Chicago-area efforts on reparations and the racial wealth gap – Crain’s Chicago Business – DC Initiative on Racial Equity
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Irene and Winfield Garnett could afford to build a home in north suburban Evanston, but discriminatory policies limited their choice of location to a single area.

Lucious and Minerva Sutton were faced with a heartbreaking decision: See their home raised from its foundation and moved to a segregated part of town against their wishes or watch it be torn down.

The experiences of both families in the 1920s—and many others over decades—formed the backdrop of a pioneering effort last year when Evanston became the nation’s first municipality to fund a program to grant reparations to African Americans.

For generations, having a place to call home for many Black residents meant living in the city’s segregated 5th Ward.

They had no choice.

Historical documents reveal the myriad ways that public and private actions confined Black residents to disinvested neighborhoods, denying them opportunities to buy the homes of their choice and leverage high property values to build generational wealth.

Home values in the tight-knit Black community were substantially lower and living conditions were considerably poorer than in neighborhoods where white families could live.

The forced relocation of the Sutton home to the 5th Ward in 1929 triggered an avalanche of personal and financial losses for the family, says Carlis Sutton, 79, grandson of Lucious and Minerva Sutton.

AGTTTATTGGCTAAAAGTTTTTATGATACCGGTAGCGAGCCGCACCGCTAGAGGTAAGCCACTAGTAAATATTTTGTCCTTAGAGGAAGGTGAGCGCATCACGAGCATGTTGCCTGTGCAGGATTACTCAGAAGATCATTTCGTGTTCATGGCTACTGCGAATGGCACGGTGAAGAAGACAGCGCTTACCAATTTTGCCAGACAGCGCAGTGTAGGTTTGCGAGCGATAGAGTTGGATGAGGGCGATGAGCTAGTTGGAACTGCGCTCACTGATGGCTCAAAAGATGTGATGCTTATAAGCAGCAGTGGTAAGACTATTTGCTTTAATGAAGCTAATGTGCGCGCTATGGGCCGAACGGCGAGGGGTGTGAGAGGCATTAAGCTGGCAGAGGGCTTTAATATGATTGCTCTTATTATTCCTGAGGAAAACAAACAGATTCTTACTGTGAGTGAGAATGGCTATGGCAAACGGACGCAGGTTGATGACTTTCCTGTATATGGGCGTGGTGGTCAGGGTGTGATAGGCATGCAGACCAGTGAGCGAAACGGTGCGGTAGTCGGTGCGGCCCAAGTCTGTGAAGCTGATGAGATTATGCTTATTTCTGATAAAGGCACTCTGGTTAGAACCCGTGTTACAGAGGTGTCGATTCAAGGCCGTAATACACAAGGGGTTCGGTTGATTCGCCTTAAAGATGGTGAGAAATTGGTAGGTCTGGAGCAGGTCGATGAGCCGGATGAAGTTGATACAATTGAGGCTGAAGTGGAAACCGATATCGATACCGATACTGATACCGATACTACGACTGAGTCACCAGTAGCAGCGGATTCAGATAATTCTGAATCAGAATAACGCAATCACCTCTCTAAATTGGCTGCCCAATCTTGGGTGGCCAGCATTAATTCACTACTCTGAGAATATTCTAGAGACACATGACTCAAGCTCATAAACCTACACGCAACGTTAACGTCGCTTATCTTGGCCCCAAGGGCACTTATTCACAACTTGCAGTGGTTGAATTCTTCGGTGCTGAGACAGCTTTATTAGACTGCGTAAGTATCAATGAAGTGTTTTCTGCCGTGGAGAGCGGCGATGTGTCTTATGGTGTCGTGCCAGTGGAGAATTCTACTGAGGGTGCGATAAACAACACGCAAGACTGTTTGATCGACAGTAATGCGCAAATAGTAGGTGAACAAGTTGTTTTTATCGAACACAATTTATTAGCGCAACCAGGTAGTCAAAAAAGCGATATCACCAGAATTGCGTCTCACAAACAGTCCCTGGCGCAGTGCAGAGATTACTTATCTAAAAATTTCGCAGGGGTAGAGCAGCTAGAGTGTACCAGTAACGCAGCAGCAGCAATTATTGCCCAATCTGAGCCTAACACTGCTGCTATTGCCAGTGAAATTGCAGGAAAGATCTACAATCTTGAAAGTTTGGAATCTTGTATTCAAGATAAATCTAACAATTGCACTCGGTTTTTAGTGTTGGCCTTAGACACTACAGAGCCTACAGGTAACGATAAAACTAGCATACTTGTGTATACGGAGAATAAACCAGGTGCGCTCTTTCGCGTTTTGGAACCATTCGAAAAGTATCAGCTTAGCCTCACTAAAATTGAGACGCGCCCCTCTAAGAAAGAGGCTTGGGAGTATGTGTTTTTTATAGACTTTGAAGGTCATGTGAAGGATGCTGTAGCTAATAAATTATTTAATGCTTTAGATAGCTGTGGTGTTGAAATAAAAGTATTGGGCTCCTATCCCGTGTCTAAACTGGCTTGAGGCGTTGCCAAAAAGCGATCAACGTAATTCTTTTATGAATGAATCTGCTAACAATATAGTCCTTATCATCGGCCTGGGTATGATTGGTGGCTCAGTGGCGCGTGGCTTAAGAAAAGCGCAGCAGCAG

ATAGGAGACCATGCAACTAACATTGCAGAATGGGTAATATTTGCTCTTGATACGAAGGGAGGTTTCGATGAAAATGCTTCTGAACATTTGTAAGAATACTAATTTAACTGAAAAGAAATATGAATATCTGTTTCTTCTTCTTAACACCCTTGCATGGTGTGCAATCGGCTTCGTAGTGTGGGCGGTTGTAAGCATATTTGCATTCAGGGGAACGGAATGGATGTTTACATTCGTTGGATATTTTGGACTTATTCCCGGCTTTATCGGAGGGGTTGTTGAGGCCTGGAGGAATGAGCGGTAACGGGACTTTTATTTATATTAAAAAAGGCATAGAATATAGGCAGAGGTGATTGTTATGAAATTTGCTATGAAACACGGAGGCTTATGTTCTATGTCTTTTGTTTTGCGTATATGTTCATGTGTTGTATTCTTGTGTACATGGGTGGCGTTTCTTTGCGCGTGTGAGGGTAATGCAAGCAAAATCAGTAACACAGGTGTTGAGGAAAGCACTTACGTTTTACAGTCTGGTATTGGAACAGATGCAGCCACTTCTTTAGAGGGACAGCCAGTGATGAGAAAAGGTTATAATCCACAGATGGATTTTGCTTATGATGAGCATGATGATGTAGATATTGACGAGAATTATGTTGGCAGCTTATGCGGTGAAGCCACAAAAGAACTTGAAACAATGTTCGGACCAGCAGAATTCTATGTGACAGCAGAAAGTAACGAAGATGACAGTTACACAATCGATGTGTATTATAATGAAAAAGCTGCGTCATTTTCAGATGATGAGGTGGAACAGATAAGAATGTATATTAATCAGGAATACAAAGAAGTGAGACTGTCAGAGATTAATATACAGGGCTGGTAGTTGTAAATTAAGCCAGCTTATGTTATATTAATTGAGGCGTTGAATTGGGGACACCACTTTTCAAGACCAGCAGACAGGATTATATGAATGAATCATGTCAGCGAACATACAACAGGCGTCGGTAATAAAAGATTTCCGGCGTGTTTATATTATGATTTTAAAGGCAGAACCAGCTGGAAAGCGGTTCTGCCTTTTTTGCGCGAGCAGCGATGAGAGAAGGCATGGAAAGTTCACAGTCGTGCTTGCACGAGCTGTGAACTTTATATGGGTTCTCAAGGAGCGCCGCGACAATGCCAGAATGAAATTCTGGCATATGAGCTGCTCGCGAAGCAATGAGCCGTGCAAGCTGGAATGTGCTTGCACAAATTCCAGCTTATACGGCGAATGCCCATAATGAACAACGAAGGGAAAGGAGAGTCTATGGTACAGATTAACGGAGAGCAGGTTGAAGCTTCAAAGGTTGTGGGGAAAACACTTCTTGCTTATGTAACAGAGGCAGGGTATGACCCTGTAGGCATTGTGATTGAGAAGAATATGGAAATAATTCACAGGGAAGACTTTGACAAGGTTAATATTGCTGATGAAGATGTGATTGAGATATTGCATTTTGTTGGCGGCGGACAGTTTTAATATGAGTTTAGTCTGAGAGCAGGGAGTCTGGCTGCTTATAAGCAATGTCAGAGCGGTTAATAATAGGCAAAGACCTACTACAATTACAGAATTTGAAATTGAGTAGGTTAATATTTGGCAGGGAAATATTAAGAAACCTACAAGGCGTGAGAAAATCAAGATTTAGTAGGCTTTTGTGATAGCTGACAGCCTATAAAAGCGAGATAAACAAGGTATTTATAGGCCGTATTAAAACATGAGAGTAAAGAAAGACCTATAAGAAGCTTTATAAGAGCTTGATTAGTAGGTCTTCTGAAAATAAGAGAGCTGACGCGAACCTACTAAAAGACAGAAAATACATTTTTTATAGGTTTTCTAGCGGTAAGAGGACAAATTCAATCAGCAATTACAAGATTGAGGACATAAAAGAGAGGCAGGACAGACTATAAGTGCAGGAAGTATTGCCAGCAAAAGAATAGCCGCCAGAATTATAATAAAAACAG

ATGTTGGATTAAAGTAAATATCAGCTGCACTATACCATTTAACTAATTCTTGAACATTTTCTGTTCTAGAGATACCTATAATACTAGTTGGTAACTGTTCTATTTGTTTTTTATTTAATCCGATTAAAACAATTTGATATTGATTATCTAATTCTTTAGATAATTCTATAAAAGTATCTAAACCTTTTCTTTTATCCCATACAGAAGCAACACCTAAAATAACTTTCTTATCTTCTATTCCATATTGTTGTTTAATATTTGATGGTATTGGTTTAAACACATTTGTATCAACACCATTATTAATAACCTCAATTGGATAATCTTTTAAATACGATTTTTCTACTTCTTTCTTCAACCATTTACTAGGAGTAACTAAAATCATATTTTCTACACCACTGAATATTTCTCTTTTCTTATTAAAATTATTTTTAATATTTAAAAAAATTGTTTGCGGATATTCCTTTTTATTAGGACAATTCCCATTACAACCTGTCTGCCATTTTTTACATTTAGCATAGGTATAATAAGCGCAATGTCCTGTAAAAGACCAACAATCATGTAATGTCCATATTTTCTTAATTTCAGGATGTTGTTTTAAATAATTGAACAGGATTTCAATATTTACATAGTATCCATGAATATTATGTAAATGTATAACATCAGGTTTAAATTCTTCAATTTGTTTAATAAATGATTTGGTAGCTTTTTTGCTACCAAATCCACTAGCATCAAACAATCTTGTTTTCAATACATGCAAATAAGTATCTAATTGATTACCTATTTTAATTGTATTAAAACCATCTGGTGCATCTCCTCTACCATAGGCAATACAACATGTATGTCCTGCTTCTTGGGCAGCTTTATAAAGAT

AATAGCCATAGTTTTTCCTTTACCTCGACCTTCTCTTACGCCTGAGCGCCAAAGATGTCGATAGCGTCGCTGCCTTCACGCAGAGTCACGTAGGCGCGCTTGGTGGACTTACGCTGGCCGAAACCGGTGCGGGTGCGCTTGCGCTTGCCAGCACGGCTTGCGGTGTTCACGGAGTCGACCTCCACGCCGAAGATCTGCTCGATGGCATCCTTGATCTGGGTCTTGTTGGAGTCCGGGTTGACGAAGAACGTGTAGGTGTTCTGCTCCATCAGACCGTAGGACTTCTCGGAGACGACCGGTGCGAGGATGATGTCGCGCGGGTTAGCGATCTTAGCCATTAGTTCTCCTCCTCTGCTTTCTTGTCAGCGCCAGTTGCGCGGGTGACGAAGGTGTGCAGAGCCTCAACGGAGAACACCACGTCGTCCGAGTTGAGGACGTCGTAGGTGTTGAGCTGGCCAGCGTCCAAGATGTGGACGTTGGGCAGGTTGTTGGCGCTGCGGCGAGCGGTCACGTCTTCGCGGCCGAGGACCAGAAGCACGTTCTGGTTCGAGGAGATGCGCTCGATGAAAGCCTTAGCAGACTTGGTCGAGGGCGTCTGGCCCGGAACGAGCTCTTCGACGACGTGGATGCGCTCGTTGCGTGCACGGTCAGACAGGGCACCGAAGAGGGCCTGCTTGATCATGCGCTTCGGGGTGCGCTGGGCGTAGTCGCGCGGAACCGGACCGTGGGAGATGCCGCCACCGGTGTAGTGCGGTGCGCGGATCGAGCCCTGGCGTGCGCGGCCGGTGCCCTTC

Those losses reverberate to this day.

“My family was victimized,” Sutton says.

Growing up in the 5th Ward, former Ald. Robin Rue Simmons witnessed how racism limited the life choices of Black residents.

“In February 2019, I came to the revelation that equity is not enough to address the egregious harms to the Black community and that reparations at the local level were in order based on the conditions in Black Evanston,” says Simmons, who introduced a resolution that year calling for reparations when she represented the ward in the Evanston City Council.

Not surprisingly, the process hasn’t been easy.

Officials have had to grapple with thorny questions: How do you repair decades of discrimination? What are people owed for what was denied or taken from them? Can you level the playing field when one race has had more than a century head start?

Municipalities nationwide are struggling to answer those questions as they consider ways to redress slavery, past discrimination and ongoing racism.

‘THE STATUS QUO IS NOT ACCEPTABLE’

In the wake of Black Lives Matter protests, momentum began building for reparat


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